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Microsoft, University of Melbourne in world-first research centre

9 December 2013

Underscoring Australia’s reputation for collaboration between government, academia and business, software giant Microsoft has partnered with the University of Melbourne and the State of Victoria in a research centre devoted to bringing new social interactive technologies to market.

The Microsoft Centre for Social Natural User Interface Research at the University of Melbourne is an A$8 million collaboration over three years between the three founding partners.

Microsoft Research Vice President Tony Hey said the partnership is a perfect fit for the new facility.

“This is a world-class research centre, located at a world-class university in a forward-thinking state,” Dr Hey said.

The centre will focus on Natural User Interface (NUI) technology, which combines voice and gesture recognition, as well as eye gaze, touch and body movements. The technology exists in smartphones, and tablets, as well as recreation and gaming devices such as Xbox Kinect.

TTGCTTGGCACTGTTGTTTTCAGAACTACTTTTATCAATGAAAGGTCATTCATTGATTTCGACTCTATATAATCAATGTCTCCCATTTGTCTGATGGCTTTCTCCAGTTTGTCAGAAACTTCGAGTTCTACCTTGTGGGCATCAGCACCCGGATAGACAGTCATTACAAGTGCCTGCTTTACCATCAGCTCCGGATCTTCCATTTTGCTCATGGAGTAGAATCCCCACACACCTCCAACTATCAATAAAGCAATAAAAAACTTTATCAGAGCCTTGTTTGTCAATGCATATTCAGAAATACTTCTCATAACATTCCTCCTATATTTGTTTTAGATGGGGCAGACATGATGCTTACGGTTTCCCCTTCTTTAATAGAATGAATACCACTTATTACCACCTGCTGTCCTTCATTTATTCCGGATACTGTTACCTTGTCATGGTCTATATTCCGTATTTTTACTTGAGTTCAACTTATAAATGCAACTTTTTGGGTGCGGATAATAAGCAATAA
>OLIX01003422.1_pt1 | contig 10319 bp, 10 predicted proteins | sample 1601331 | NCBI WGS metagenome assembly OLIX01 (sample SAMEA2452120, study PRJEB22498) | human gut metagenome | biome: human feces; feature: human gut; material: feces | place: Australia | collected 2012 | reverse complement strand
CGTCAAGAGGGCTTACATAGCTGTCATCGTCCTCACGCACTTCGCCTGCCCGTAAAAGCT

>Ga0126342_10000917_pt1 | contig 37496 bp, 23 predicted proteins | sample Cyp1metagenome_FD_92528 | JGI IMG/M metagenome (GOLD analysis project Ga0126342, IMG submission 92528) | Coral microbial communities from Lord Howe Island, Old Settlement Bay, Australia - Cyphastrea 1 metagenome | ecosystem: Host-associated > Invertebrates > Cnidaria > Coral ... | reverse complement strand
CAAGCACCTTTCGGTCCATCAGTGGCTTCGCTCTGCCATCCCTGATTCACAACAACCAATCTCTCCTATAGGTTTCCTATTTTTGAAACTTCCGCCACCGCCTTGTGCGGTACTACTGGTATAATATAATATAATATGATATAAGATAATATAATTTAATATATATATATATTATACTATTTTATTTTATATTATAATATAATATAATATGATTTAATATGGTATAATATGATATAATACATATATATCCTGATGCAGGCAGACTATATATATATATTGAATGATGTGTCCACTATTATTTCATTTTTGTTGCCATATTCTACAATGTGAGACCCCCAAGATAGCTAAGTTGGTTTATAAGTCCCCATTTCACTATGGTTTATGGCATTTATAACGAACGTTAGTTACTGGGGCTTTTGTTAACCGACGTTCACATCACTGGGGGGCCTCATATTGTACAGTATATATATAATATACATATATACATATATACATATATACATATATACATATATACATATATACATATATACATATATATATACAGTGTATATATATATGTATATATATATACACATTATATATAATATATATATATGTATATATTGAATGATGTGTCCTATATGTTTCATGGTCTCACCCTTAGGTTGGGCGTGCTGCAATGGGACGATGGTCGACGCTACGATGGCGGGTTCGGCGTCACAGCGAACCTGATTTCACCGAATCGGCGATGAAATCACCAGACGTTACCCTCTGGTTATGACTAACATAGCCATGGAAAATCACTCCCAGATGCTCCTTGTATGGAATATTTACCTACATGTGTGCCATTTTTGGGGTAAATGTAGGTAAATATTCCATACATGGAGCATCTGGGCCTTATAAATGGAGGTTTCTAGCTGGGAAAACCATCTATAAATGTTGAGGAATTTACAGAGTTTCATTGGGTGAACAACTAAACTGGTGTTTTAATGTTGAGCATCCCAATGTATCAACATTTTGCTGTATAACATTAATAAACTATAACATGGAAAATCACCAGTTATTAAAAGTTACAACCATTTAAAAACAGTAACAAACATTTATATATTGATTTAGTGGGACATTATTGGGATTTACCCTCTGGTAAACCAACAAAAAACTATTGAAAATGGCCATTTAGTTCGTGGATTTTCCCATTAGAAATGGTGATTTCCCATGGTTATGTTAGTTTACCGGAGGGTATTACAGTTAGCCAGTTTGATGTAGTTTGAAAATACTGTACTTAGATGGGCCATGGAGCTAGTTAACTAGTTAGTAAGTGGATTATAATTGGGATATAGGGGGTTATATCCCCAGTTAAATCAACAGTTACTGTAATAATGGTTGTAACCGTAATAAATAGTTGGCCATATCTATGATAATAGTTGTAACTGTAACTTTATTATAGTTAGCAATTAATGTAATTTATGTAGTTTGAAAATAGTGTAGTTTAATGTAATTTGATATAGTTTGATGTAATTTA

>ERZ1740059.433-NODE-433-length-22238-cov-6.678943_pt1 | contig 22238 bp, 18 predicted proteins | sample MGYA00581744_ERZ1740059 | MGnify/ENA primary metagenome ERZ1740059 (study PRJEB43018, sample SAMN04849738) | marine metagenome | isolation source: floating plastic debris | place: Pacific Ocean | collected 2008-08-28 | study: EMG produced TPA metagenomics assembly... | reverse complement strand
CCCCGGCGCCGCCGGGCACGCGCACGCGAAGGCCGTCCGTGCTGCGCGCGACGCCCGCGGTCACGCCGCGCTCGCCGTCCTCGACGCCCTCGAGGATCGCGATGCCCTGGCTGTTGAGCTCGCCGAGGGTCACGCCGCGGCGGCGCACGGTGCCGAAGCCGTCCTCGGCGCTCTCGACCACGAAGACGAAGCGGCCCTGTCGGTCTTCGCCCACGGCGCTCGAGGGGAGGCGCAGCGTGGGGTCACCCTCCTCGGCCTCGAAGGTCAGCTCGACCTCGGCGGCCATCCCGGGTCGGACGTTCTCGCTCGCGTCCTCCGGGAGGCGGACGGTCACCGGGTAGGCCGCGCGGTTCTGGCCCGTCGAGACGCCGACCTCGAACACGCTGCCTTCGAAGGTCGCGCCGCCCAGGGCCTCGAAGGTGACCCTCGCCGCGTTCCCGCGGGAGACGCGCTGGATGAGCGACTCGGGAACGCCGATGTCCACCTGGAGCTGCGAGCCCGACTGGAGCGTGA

At the centre, researchers will explore how NUI technologies can enable new forms of social and collaborative behaviours–how people communicate, play, learn and work together in different settings.

“The research will explore the possibilities of Social Natural User Interface in the home, the workplace, and in education, health and public spaces, such as museums and public squares, to contribute to a more responsive, intuitive and productive user experience,” Victoria’s Minister for Technology, Gordon Rich-Phillips, said.

He added that Victoria, the University of Melbourne and Microsoft have worked closely to support the new centre.

“This innovative partnership between one of the world’s pioneering ICT companies and Australia’s number one ranked university will explore opportunities to break down the barriers in making technology work better for us.”

Microsoft has separately announced plans to establish a cybercrime office in Australia, one of 12 satellite offices worldwide, to combat internet piracy and other forms of online attack.

In November, the software multinational opened a state-of-the-art lab at its headquarters in Redmond, Washington, to assist investigators in stopping cybercrime, which slashes US$500 billion a year from the global economy, Microsoft said in a statement.

US-based Microsoft is a global leader in software, services and solutions. Founded in 1975, it employs 99,000 people in more than 100 countries. It reported annual revenue of US$77.85 billion in the year to 30 June 2013 and is valued at nearly US$320 billion on the NASDAQ exchange.

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